There’s been a lot of talk lately about the dangers lurking in our non-stick cookware. The chemicals used to coat the pans with a slick cooking surface are known as Perfluoroalkyl acids. Specifically, the compounds most often used in cookware are called PFOS and PFOA and besides giving non-stick cookware heat resistance these chemicals are found in fabrics, food packaging, stain resistant clothing and carpets. Hardly the kind of thing anyone would ingest voluntarily, but there we are cooking our foods on it.
What these chemicals do in the body is interesting. You would think that high levels of exposure would cause reactions similar to poisoning or toxicity. Instead, the compound travels to the liver and interferes with the way the body processes cholesterol and fat. Children and adults that were tested for concentration of PFOA in their blood following an accidental industrial exposure were found to have much lighter levels than expected… and along with it, higher total cholesterol levels and higher numbers associated with LDL (bad) cholesterol. While non-stick cookware won’t give you levels like those in the above scenario, it does build up over time, begging the question of whether or not the low-fat benefits associated with non-stick cookware is really worth it in the end. As well, PFOA and PFOS have been linked to certain types of cancers in animals, which again makes one wonder if it’s worth the ease in cleaning.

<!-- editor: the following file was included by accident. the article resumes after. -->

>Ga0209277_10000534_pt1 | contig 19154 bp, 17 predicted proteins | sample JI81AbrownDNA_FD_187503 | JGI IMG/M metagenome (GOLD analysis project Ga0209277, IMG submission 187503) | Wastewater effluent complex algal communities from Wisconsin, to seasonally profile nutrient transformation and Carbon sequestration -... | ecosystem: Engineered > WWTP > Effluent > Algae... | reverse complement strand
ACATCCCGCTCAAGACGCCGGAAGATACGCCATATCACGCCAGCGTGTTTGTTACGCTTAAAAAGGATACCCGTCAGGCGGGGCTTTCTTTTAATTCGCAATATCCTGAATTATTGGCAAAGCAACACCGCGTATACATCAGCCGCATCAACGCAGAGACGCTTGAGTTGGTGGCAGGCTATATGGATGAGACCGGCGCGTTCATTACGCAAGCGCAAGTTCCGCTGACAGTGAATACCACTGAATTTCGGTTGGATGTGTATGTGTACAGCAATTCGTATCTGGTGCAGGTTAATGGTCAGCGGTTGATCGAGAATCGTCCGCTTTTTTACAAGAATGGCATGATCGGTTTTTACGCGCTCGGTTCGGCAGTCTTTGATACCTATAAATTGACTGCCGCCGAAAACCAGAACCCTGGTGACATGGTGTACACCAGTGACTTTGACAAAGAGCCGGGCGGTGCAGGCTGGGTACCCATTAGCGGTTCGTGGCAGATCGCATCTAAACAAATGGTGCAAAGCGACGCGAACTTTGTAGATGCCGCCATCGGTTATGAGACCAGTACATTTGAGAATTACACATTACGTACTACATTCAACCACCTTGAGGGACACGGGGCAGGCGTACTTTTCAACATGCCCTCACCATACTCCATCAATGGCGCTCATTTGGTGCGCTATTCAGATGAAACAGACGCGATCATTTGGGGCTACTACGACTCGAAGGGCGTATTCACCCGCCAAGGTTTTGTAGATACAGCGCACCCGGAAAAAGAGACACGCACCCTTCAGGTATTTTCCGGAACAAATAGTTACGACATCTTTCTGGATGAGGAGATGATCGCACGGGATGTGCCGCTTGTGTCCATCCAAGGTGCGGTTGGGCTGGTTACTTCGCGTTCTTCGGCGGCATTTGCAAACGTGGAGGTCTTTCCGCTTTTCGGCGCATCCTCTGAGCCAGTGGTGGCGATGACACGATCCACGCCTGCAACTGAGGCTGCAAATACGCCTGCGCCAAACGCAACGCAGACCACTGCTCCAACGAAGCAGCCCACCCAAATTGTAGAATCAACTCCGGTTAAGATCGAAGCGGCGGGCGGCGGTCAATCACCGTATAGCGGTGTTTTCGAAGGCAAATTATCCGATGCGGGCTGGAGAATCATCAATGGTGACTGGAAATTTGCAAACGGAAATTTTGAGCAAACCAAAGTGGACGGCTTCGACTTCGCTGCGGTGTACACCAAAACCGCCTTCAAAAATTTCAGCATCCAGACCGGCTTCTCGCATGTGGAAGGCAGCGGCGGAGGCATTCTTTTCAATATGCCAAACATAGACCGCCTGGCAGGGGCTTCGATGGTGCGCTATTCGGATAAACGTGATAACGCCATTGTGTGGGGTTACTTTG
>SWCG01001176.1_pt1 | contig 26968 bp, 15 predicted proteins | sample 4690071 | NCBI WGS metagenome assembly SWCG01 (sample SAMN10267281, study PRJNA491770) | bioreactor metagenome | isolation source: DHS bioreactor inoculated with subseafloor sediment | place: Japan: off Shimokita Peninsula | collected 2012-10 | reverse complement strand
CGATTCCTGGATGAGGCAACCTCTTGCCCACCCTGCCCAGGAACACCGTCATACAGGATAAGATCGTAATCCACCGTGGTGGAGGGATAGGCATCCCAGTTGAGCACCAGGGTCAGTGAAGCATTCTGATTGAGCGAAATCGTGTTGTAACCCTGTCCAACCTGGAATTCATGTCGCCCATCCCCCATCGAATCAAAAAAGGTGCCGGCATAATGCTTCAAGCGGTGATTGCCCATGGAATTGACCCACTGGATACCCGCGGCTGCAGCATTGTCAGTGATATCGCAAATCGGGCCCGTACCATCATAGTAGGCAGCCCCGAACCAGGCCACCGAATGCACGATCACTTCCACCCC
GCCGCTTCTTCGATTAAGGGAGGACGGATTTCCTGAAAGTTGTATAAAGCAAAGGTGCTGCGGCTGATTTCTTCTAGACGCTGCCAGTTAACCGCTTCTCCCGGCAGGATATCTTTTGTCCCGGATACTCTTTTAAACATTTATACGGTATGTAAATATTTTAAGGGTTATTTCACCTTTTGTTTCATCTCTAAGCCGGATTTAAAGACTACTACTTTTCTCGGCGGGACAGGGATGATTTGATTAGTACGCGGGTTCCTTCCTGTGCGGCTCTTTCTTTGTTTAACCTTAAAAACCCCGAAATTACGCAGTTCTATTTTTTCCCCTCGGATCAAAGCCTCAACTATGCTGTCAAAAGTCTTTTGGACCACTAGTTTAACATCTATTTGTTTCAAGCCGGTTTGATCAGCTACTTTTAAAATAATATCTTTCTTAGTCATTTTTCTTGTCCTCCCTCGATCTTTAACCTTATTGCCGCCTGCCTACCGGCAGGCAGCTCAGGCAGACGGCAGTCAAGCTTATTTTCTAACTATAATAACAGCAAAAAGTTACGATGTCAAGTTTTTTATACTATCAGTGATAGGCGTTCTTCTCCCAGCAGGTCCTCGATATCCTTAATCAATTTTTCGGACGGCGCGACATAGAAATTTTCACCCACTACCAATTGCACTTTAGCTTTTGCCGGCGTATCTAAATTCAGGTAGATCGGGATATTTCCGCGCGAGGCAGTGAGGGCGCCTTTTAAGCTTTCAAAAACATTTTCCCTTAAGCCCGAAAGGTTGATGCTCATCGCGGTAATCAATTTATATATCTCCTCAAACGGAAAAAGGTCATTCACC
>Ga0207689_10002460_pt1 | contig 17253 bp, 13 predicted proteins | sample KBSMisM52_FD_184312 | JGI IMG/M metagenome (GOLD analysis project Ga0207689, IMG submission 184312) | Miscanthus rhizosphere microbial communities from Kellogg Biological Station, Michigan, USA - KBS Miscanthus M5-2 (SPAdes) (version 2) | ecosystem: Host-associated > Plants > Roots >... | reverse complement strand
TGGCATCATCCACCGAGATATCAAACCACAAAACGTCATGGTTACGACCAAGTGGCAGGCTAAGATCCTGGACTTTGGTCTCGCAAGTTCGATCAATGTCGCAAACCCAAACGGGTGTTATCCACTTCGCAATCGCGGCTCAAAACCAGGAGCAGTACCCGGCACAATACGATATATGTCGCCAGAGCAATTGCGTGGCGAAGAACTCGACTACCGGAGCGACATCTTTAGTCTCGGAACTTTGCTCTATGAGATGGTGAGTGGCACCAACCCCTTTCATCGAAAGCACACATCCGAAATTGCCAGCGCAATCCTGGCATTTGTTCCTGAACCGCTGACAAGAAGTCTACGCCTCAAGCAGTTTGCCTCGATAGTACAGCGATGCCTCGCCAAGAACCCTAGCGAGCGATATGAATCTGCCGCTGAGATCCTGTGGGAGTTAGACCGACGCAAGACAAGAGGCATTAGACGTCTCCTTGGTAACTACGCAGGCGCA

An alternative is to turn to cast-iron cookware for as many of your cooking needs as possible. Today’s cast iron can be found pre-seasoned or even enamel coated to improve the non-stick capabilities of the cookware. Popular brands include Lodge (USA), Staub (France), and Le Creuset (also France). Available in a wide array of colors, sizes and styles, these pots and pans offer excellent heat retention, even heating, and the ability to go from stovetop to oven and back again with ease. Cleanup is easy too – often warm water is all you need to clean the pan. Any leftover oils are meant to stay in the pan to help season it for future use. You skip the potentially cancer-causing chemicals and instead, you may get the added benefit of a little extra iron in your diet.